Thursday, September 11, 2008

the day arrives like a shipwreck


Yes, I remember. It was more than shock, and more than pain. It was horror.

To me a peculiar thing about it was that at no point on that day did I say “I don’t believe this is happening.” It was completely believable.

As much as it seems like yesterday it also seems it could have happened 100 years ago. Like the Civil War.

Okay, that’s closer to 150 years ago.

Why does that memorial take so long? Was it supposed to take this long? Like, let’s have a memorial ten years later when we’re a little less emotional?

Is it some kind of behind-the-scenes struggle about the depiction of death, or what it is to feel the menace of death?

We all felt it. Every time an airplane passed over. Too close. Too powerful.

I guess the Vietnam Memorial was a long time coming, too. And it’s flabbergasting – low-key and devastating. Go there if you haven’t. Cuts right through the bullshit.

Anything but a light show, a PR event.

Over the years, I've read many vignettes and stories about people who lost loved ones, and of course it’s sad. I'll never erase the pictures of people with their "Looking For:" notices. But what I feel more is anger. It’s terrible, I suppose, but even more I feel hate.

Which is unfortunate, because that was probably part of the point – getting everyone all hot-headed and vengeful.

Which worked.

I keep it in check. I'm able to be reasonable. I don't run for public office.

Sure I’m mad at our administration for not preventing it, but not that much. I’m also not mad at a relative of mine for getting raped. In broad daylight. In the company of friends.

Of course I am mad at the administration now. I would like to say "disappointed," but that would suggest having had expectations.

I hate to be cynical. But folks, the chance is coming.

I don't know what to say in the face of it all. That horror.

May it never come again.

thx to erin tyner for the photo.

6 comments:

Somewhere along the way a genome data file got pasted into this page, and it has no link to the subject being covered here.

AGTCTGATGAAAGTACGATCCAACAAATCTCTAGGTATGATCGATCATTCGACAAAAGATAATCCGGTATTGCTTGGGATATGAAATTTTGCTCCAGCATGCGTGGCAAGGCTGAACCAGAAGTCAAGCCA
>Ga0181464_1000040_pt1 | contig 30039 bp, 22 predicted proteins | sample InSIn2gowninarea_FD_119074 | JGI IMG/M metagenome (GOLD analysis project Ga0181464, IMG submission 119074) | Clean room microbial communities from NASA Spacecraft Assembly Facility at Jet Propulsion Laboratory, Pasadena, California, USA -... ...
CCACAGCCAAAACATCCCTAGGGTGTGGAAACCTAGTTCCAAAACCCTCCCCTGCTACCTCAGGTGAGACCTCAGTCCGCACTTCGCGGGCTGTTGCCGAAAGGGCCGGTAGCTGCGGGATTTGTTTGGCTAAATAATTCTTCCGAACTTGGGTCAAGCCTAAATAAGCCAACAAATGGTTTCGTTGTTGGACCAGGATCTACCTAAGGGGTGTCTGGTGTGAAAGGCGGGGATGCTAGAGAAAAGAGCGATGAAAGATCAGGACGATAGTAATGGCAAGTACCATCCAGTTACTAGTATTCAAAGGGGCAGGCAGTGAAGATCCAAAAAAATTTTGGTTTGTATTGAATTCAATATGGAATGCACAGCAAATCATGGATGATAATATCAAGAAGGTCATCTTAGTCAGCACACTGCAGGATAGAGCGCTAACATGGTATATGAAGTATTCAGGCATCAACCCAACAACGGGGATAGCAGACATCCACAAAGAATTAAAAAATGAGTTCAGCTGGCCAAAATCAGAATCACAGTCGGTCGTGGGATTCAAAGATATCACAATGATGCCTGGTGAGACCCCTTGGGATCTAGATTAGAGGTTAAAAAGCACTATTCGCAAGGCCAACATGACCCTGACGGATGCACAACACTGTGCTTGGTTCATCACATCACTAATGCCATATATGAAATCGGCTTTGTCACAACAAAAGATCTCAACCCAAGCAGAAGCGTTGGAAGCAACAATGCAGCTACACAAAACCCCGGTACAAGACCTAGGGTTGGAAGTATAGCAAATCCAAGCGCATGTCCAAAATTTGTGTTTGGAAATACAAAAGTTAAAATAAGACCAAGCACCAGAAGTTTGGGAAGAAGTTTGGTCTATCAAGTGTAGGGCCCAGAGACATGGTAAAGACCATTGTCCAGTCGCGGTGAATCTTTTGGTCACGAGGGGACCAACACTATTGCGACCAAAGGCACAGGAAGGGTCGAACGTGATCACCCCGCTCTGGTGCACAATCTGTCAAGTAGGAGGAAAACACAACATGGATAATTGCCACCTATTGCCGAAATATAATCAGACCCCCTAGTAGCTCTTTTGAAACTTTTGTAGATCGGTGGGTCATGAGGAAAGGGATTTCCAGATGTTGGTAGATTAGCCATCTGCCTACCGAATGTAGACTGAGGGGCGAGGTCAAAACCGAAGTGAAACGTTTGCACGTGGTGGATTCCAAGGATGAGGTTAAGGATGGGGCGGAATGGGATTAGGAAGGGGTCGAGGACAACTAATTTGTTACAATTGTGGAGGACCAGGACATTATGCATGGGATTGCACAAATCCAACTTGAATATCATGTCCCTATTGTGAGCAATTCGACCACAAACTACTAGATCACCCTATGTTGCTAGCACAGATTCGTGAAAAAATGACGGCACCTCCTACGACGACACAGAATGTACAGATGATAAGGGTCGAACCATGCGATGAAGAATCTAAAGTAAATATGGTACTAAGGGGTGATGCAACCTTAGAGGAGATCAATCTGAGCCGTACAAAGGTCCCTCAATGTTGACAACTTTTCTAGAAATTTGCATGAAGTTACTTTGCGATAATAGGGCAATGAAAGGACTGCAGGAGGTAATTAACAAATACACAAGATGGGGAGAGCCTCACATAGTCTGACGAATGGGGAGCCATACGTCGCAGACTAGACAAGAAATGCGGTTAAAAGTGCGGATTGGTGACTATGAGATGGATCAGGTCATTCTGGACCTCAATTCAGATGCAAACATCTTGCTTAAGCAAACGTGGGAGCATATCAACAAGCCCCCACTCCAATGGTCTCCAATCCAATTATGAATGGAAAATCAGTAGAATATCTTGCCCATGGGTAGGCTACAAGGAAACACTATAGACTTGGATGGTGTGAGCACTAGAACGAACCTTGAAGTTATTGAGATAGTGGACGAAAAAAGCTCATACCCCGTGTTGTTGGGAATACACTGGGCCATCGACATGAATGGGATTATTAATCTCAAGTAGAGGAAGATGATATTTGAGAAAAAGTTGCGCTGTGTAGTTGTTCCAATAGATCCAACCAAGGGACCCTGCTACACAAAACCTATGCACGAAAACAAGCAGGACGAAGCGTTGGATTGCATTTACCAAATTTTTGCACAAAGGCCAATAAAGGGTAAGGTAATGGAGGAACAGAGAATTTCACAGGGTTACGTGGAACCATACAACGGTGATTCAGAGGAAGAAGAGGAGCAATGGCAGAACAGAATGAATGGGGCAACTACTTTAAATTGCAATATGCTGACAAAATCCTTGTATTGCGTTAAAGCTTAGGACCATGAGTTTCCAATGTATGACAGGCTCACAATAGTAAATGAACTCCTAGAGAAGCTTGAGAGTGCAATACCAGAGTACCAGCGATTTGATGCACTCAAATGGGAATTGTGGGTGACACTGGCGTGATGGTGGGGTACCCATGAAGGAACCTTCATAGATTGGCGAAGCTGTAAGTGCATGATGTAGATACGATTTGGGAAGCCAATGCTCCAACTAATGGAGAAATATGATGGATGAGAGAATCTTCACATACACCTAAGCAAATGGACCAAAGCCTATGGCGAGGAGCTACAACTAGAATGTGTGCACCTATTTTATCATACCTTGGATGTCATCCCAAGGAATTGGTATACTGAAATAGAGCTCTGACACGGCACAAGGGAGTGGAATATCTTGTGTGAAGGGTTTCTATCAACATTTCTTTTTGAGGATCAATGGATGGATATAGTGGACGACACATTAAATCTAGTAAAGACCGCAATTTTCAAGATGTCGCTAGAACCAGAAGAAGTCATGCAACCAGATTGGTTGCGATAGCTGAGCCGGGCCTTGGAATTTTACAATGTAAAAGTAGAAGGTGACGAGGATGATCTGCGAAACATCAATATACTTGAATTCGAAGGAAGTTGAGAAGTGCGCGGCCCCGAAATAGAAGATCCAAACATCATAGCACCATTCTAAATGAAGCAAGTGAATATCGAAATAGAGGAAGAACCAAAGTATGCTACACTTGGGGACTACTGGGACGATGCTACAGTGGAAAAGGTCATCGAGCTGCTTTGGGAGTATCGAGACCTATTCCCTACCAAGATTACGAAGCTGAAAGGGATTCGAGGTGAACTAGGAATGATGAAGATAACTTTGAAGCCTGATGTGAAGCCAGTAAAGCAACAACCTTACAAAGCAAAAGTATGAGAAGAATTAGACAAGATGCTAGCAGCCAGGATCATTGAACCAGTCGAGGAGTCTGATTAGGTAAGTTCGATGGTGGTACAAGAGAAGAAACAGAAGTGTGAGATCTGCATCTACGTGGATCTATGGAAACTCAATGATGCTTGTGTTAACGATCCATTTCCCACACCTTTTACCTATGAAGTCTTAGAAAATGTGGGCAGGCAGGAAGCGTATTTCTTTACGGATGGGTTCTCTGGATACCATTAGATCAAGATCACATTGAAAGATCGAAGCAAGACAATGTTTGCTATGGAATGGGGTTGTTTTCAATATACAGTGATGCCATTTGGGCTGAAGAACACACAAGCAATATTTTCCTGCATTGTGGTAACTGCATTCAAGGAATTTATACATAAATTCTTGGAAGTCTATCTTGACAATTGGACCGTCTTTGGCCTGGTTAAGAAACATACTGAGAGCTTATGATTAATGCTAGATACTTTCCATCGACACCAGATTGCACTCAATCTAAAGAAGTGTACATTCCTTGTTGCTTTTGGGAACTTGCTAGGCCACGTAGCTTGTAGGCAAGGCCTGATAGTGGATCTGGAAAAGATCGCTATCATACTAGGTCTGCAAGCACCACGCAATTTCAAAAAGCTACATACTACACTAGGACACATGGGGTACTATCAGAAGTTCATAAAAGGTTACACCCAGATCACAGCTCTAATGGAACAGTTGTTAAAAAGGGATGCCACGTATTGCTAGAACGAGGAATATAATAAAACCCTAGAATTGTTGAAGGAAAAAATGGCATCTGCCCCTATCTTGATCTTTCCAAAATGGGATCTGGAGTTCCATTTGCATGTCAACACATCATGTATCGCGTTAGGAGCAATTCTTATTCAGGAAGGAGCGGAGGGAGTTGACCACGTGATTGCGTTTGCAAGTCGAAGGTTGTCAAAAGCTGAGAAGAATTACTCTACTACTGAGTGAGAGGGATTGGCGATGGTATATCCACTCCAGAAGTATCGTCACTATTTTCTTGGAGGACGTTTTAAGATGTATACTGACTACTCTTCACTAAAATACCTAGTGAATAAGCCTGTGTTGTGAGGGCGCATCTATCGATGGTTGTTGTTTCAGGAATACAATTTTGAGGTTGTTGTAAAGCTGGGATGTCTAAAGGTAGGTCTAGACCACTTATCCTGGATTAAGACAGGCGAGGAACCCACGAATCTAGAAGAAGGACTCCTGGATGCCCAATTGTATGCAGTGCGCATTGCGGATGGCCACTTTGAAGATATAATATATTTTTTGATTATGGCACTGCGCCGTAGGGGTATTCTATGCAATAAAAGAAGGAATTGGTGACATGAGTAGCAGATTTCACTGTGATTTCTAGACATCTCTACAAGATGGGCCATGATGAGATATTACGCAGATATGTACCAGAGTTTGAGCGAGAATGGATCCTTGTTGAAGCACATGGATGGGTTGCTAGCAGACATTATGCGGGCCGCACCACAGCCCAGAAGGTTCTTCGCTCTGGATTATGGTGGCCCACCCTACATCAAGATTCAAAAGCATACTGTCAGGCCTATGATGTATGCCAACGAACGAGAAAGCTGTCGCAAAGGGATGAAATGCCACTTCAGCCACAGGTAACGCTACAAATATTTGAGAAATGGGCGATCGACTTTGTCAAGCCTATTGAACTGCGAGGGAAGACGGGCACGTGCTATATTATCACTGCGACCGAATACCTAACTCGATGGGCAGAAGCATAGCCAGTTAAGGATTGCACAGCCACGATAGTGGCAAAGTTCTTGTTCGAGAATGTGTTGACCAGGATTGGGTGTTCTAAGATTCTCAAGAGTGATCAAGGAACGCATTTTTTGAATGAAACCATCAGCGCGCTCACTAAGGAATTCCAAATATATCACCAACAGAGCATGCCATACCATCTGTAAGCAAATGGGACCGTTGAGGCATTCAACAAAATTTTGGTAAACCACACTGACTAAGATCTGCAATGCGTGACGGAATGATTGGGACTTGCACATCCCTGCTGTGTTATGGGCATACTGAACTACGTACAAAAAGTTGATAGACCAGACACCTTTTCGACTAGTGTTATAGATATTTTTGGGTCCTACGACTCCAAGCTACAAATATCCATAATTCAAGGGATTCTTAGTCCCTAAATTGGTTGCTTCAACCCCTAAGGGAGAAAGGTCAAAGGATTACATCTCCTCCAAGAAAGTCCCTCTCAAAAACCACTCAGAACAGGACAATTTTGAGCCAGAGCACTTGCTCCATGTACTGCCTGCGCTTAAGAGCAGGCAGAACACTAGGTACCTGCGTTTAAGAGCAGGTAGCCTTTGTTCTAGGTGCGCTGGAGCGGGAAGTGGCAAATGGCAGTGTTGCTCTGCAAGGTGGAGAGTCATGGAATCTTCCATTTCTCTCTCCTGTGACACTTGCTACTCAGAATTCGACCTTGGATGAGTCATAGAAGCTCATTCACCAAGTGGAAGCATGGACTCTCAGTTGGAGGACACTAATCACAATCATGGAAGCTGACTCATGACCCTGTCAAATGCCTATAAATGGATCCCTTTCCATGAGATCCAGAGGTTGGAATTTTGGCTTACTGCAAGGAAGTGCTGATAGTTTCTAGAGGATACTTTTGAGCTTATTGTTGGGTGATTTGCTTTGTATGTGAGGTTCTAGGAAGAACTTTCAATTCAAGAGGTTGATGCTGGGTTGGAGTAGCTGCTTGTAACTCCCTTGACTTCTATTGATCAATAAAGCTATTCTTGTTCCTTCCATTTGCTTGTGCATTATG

Ralph weeping for the end of innocence. said...

You echo many of my sentiments here. There is a pall over the day that brings me more to anger at deceit than mourning at times, the two battling each other for attention in my mind's realm of justice and penalty.

Thanks for this.

sam of the ten thousand things said...

Well stated. I appreciate the post, Sarah.

Tracey said...

Thoughtful and honest post... I think we all continue to wrestle with this type of incomprehensible tragedy and yet keep hope and human compassion alive to the best of our abilities.

-shanti

LKD said...

If you feel like playing, tag...

tag.

You're it.

LKD said...

I think what surprised me most about 9/11/08 is that no one, not a single person at work, not a single friend or family member commented on the fact that it was the anniversary. I woke up, turned on the tv and people were reading off the names of the dead and tolling the bell at the site where the towers once stood. I stood there for minutes, forgetting where I was or that I had to shower and go to work.

Not a single person all day long.

Not one.

I found that quite astonishing.

SarahJane said...

That is astonishing.
It came up at work a few times.
My daughter lamented having to take a test at school on such a day.
Even the day after I was talking about it with my hairdresser, who suspects Bush was in on it.
I hope they thought about it, if they didn't mention it.

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